Question about abstract base classes and abstract properties -- Python 2.7

Steven D'Aprano steve+comp.lang.python at
Tue Jan 10 21:16:43 EST 2017

On Wednesday 11 January 2017 12:26, Gerald Britton wrote:

> I was rereading the 2.7 docs  about abstract base classes the other day.  I
> found this line in the usage section of the abc.abstractproperty function:
> "This defines a read-only property; you can also define a read-write
> abstract property using the ‘long’ form of property declaration:"
> along with an example.  so I copied the example and put in a little
> surrounding code:
> from abc import ABCMeta, abstractproperty
> class C(object):
>     __metaclass__ = ABCMeta
>     def getx(self): pass
>     def setx(self, value): pass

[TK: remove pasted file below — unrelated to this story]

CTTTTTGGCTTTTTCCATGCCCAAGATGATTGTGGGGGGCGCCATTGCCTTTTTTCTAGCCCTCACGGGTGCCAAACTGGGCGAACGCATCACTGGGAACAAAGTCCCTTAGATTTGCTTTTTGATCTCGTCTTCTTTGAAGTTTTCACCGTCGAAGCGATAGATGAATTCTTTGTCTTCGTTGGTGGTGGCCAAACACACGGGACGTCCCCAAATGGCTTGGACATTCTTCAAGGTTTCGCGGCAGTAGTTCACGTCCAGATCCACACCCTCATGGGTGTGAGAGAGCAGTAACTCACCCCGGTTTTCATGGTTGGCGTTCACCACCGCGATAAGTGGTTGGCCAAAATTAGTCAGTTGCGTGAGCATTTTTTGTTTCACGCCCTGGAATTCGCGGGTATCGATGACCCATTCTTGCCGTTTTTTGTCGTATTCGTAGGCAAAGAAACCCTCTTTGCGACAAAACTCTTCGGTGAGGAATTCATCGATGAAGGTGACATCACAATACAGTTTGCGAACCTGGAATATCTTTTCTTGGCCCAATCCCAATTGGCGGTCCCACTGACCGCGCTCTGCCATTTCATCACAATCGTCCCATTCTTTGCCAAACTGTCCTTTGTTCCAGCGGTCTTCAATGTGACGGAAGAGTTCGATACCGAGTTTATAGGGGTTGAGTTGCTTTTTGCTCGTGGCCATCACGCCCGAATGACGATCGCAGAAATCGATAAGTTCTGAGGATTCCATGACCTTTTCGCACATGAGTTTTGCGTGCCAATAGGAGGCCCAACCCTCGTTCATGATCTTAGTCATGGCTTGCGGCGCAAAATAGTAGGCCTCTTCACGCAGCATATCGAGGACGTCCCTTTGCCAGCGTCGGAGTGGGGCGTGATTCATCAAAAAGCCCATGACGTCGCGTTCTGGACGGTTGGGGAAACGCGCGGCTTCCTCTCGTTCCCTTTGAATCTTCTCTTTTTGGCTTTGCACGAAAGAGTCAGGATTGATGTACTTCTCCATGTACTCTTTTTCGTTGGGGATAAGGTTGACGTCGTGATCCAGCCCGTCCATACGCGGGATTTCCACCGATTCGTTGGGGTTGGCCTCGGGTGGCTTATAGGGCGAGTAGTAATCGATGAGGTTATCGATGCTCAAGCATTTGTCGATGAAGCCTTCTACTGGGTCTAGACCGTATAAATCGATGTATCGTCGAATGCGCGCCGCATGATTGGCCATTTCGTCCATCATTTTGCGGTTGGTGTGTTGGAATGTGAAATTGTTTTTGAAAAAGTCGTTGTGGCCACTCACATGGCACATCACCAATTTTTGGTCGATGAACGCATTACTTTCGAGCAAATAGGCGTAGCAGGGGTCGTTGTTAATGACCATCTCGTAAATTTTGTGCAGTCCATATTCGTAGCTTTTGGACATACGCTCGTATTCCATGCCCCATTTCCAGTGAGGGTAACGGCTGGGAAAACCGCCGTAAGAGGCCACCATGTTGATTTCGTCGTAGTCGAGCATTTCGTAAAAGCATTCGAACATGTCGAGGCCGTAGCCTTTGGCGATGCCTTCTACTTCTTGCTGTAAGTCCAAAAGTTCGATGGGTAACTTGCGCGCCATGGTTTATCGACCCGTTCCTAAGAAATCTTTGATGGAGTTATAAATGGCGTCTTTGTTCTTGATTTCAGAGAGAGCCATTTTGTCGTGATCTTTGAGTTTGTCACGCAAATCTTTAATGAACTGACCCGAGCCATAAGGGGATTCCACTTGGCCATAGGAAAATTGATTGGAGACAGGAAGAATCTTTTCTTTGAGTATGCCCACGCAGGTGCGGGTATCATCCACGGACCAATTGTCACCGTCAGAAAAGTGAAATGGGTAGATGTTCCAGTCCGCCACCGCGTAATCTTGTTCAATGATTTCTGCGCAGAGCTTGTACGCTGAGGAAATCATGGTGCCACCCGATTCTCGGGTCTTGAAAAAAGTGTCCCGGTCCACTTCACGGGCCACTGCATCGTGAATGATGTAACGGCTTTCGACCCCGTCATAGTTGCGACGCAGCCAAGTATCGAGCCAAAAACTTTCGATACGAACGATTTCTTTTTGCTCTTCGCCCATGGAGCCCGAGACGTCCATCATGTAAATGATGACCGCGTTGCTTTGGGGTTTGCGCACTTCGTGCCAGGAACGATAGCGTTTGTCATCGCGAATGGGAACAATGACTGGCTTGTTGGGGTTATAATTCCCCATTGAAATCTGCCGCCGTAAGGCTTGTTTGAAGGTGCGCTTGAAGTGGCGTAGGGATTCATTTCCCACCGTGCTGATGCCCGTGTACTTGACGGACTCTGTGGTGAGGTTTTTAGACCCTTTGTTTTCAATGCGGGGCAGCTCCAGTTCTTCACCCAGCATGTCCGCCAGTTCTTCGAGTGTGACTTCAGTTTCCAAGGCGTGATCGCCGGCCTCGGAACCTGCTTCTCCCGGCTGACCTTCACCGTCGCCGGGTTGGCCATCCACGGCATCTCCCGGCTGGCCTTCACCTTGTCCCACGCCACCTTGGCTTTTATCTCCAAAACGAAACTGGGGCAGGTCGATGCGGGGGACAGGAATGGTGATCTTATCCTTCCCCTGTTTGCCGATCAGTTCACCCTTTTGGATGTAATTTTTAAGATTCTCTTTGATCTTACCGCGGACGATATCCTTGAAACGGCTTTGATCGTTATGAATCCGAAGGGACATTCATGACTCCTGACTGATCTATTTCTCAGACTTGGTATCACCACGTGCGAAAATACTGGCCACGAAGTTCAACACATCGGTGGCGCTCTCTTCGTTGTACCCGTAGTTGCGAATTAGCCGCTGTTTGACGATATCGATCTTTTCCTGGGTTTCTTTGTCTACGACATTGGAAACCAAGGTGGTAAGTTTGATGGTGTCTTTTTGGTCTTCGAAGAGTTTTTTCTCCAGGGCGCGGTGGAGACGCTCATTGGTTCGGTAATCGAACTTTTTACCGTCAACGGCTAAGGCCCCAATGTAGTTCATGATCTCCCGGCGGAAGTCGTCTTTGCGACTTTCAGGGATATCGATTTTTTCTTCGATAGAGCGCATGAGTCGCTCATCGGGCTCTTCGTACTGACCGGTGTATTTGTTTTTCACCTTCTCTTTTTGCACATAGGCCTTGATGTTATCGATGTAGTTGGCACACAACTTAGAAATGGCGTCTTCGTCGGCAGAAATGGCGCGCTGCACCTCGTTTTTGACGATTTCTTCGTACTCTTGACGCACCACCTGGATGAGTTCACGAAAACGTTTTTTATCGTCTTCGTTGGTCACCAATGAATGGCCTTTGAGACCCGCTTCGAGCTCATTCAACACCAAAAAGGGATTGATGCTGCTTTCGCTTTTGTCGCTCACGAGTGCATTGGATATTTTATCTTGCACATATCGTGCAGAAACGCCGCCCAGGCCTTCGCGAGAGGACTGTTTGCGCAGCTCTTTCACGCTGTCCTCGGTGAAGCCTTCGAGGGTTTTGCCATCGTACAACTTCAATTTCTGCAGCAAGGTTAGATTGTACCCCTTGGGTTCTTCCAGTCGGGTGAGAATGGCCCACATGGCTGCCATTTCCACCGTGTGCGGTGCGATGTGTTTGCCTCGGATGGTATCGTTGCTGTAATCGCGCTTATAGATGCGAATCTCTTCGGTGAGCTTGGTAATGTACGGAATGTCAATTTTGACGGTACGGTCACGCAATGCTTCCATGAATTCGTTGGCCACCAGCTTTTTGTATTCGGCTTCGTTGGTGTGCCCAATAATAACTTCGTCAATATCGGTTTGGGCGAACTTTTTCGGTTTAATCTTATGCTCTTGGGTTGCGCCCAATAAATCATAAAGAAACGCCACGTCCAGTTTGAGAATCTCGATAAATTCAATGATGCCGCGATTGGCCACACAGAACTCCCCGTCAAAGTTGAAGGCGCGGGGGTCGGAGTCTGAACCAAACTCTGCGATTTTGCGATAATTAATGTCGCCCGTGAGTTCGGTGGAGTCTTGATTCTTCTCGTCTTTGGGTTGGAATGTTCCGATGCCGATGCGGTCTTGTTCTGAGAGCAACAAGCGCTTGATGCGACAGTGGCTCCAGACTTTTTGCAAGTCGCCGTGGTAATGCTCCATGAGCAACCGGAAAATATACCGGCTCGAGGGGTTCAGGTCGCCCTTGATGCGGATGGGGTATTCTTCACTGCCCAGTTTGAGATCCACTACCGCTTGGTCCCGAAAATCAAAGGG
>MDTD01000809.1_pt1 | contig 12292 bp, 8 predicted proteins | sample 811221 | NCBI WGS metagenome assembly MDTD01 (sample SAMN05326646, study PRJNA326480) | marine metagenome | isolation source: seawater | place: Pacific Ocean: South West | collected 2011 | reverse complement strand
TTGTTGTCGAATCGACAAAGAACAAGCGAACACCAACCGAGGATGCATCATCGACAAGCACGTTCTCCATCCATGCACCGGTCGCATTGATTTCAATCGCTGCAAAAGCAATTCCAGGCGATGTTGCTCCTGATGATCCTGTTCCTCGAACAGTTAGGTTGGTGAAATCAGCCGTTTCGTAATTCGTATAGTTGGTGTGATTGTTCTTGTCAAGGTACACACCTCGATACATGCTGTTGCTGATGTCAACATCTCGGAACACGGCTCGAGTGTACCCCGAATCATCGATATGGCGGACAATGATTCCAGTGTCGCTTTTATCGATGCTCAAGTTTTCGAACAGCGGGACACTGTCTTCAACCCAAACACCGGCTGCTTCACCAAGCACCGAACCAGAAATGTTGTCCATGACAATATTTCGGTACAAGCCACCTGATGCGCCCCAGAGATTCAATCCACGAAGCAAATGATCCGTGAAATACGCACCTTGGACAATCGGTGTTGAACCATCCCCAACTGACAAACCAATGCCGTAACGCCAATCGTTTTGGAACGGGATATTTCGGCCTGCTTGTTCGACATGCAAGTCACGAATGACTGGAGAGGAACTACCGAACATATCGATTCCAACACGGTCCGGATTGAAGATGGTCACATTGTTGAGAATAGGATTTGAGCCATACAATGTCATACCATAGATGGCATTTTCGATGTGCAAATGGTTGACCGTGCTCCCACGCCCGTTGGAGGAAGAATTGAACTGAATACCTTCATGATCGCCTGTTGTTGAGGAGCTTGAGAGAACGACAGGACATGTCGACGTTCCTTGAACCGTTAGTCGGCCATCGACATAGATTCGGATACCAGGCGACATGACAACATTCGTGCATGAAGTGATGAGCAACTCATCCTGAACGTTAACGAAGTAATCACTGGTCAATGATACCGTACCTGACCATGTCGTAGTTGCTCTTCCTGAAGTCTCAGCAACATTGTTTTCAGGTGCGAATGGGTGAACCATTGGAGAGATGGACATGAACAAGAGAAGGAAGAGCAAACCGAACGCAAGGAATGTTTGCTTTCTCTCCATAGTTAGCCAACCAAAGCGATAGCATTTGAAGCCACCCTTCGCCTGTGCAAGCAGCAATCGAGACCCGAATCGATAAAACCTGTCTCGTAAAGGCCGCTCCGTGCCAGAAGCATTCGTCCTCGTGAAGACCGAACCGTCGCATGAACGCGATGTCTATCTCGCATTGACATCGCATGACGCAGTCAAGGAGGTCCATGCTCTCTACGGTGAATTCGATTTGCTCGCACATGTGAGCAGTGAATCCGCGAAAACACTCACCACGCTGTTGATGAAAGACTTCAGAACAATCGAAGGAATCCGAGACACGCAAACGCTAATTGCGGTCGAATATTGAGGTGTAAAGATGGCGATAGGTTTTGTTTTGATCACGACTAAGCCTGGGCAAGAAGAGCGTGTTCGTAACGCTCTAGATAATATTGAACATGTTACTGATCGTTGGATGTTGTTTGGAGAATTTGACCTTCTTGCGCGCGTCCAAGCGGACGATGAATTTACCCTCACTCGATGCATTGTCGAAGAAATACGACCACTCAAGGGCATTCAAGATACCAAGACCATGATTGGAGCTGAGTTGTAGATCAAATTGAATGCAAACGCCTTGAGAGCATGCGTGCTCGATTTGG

>     x = abstractproperty(getx, setx)
> class D(C):
>     @property
>     def x(self):self._x
> d = D()
> print(d)
> When I ran this, I expected an exception, since I defined a read/write
> abstract property but only implemented the read operation.

I expected the same thing.

> If this actually doesn't work (catching the non-implementation at
> instantiation time), then would it be appropriate to amend the
> documentation?  To me at least the doc implies that it *will* raise on the
> missing write property implementation (otherwise, what's the point of the
> example?)

Personally, I consider this a design bug: as designed, abstractproperty is 
broken. But I couldn't call it a functional bug: it looks like it is working as 
documented, as useless as that it.

Note that in Python 3.3 and better, abstractproperty is deprecated: the ABC 
metaclass is smart enough to work with the regular property decorator:

> Or, am I just not grokking it properly?

No, I agree with you. I think that a bug request to improve the documentation 
is appropriate.

"Ever since I learned about confirmation bias, I've been seeing 
it everywhere." - Jon Ronson

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